|By William F. Ast III, The
Herald-Palladium, St. Joseph, Mich.McClatchy-Tribune Regional News
Sept. 07, 2010--ST. JOSEPH -- If there's an iconic image of Michigan, perhaps it's the majestic sight of the Grand Hotel on Mackinac Island.
St. Joseph once had the Grand Hotel's sibling, Plank's Tavern, which was said to be grander than the Grand Hotel.
Located near where Tiscornia Park is today, the enormous three-story Plank's Tavern opened in 1889. It stretched 420 feet, had room for 750 guests, and had just about any amenity a world-class luxury hotel could have -- elevators, steam heat, electric lights, separate writing rooms for women and men, and a smoking and reading room for the gentlemen.
Both Plank's Tavern and the Grand Hotel were built by John Plank, one of America's top hotel builders and operators in the late 1800s and early 1900s.
John Owen of St. Joseph, Plank's great-grandson, inherited a box of Plank's memorabilia when his mother died in 1987. "For a while, it just sat in the basement in a box," he said.
Eventually Owen loaned the box to the hotel's resident historian, Bob Tagatz. Tagatz said the material is invaluable -- ledgers with newspaper articles, photos, correspondence, "hand-written accounts of (the) Grand Hotel's earliest days, and Mr. Plank's personal seasonal steamboat and railroad passes."
"It's one of the greatest donations we've ever had," Tagatz told The Herald-Palladium. He's been the hotel's historian for 15 years and spends time every week trying to collect material.
He said this is certainly the most significant contribution of material the hotel has ever received.
"It's mainly scrapbooks and correspondence ... an amazing record through newspaper articles and early photographs," Tagatz said. "It's invaluable ... We are very glad to have it."
The material includes a transcript of minutes from an investors' meeting that took place just before the Grand Hotel opened in 1887. Among the investors at the meeting were a number of prominent businessmen, including George Pullman and Cornelius Vanderbilt II. Tagatz said Vanderbilt had just purchased the Michigan Central Railroad.
"We were up there (at the Grand Hotel) in June, and I told Bob (Tagatz) the time had come to transfer the materials," Owen said. "He said that was wonderful and that I'd be hearing from a vice president very shortly."
And so he did. Kenneth Hayward, the hotel's vice president for sales and marketing, invited Owen and his wife, Jean, to the hotel's History Weekend on Sept. 17-19 for hotel officials to accept the collection.
Hayward in a letter to Owen said the Grand Hotel works with the University of Michigan's Bentley Museum, which archives the hotel's historical information. The Grand Hotel will retain some of Owen's material for display, "but the remainder of the collection will be added to that at the Bentley for safekeeping," he wrote in a letter to Owen.
Now that the time has come, Owen conceded it's a little hard to let the material go.
"I have some mixed feelings," Owen said. "I didn't do anything with it for so darn long. Now that I've started to scan it and prepare it to save a little bit for myself, I almost wish I had more time to work with it.
"But on the other hand, I'm very pleased that it's going to the hotel. It's sort of like going home, where it belongs."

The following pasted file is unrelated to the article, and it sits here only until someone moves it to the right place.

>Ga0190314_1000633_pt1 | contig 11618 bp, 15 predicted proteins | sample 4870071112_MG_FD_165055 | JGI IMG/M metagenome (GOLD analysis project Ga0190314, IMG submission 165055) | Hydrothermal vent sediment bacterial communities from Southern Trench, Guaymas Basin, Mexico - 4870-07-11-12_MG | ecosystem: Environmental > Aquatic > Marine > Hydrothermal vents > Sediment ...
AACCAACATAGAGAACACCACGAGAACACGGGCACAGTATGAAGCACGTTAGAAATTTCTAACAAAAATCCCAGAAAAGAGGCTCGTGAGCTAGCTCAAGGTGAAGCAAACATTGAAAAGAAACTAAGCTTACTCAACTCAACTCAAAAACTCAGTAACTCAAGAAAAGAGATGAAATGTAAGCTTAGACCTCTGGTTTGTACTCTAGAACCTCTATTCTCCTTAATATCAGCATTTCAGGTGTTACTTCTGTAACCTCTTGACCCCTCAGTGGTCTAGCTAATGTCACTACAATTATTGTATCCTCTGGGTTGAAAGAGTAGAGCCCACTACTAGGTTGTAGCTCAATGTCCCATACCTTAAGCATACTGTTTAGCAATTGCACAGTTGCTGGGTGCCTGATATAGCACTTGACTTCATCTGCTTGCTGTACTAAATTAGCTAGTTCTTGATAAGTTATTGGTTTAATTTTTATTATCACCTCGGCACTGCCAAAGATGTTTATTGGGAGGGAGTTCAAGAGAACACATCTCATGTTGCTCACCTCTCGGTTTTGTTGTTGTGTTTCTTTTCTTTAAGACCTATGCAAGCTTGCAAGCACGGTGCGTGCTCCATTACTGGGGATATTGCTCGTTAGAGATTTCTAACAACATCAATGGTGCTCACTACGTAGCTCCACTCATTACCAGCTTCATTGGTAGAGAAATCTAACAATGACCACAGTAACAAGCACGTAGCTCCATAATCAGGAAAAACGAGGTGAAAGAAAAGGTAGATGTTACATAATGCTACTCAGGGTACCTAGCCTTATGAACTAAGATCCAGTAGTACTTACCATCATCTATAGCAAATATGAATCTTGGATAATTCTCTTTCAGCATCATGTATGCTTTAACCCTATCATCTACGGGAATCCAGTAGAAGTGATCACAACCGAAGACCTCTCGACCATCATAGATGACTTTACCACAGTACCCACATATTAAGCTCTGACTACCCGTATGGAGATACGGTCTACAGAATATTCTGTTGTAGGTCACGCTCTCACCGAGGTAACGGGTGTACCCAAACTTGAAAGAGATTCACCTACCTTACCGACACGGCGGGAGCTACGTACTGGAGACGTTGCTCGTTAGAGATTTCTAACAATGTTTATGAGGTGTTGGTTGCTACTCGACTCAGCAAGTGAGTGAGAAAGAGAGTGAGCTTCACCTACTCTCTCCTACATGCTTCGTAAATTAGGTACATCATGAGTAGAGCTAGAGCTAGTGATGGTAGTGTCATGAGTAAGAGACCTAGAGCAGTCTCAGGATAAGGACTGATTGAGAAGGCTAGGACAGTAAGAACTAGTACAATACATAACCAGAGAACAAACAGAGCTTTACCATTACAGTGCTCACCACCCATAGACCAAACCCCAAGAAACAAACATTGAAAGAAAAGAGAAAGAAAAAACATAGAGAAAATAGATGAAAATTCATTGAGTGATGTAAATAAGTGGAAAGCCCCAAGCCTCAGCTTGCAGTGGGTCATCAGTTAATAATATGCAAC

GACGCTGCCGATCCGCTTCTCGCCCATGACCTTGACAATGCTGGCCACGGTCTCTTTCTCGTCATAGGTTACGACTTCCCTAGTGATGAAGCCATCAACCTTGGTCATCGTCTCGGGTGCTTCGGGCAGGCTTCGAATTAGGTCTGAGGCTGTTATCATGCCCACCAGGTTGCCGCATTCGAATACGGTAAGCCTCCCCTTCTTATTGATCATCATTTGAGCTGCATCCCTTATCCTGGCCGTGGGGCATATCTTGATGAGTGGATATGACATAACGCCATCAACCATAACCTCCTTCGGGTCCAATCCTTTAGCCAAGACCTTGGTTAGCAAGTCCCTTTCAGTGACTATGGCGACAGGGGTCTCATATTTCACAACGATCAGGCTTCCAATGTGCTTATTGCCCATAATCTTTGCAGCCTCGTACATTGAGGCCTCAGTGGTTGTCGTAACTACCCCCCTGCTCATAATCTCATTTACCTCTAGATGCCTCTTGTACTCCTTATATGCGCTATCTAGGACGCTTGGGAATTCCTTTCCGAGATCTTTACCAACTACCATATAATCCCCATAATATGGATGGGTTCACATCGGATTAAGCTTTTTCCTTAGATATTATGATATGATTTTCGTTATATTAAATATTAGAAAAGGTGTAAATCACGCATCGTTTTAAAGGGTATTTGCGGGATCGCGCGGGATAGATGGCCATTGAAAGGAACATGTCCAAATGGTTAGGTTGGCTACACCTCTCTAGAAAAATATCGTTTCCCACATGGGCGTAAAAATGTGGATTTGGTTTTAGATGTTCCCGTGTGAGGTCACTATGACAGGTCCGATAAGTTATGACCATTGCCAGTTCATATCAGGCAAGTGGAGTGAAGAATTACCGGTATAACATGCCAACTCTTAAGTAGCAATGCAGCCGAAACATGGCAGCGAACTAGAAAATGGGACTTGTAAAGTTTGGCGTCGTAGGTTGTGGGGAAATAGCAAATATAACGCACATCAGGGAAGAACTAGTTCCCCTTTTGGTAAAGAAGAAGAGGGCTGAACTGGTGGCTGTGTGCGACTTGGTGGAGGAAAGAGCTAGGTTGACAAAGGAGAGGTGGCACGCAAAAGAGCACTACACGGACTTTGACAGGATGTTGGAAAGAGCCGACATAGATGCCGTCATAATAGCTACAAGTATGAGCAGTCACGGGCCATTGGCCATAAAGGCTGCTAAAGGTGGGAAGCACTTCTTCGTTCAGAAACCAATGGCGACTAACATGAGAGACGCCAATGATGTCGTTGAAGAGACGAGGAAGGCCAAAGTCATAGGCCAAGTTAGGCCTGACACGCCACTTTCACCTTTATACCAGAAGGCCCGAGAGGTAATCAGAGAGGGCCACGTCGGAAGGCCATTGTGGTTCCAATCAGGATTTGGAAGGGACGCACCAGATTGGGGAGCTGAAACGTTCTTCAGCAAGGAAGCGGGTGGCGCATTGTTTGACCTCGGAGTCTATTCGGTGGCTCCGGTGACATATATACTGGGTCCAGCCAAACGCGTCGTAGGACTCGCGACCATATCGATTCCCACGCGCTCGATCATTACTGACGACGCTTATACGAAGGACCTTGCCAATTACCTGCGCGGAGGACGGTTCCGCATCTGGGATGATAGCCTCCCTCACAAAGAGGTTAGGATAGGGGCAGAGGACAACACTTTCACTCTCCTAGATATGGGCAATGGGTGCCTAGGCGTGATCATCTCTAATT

The donation has renewed his interest in his ancestor, Owen said. He said he may "end up preparing a small book about John Oliver (Plank) because there's a great history there. This guy was quite phenomenal with what he accomplished, during his time, especially."
Owen said Plank, who was born in 1856 and died in 1946, grew up in a family of hoteliers and learned the business by doing every job imaginable, from cooking to cleaning rooms. Plank was a millionaire while still a young man, he said.
Plank's Tavern opened in 1893.
"It was built for a regular old 'gone-by-day' tavern, but it is arranged inside as modern and convenient as any hotel in the world that charges $4 to $20 per day," Plank described the building in an 1893 St. Joseph Saturday Herald article. "... For operation of a first-class hotel, it is furnished better than any summer resort on the lakes, and it is a positive fact that it is furnished better, is more substantial and is better equipped than Plank's Grand Hotel at Mackinac Island."
Unfortunately, the hotel's life was brief. Shortly after midnight July 10, 1898, fire broke out in the north end of the hotel. Spurred by a brisk northeast wind, the entire structure burned to the ground in about two hours.
"The spectacle was awfully grand," the Saturday Herald said. Only one person, a yard man from Indiana, was killed in the blaze.
Fortunately, the Grand Hotel has survived and thrived, a living reminder of an era of bygone elegance. Those who have never been to Mackinac Island may have seen the hotel as the main location in the 1980 movie "Somewhere In Time," starring Jane Seymour and the late Christopher Reeve.
Owen and his wife, Jean, moved to St. Joseph about five years ago. He said local historian Daryl Schlender used his material on Plank's Tavern in his book, "3 Tales of a City."
To see more of The Herald-Palladium, or to subscribe to the newspaper, go to http://www.heraldpalladium.com/.
Copyright (c) 2010, The Herald-Palladium, St. Joseph, Mich.
Distributed by McClatchy-Tribune Information Services. For more information about the content services offered by McClatchy-Tribune Information Services (MCT), visit www.mctinfoservices.com, e-mail firstname.lastname@example.org, or call 866-280-5210 (outside the United States, call +1 312-222-4544).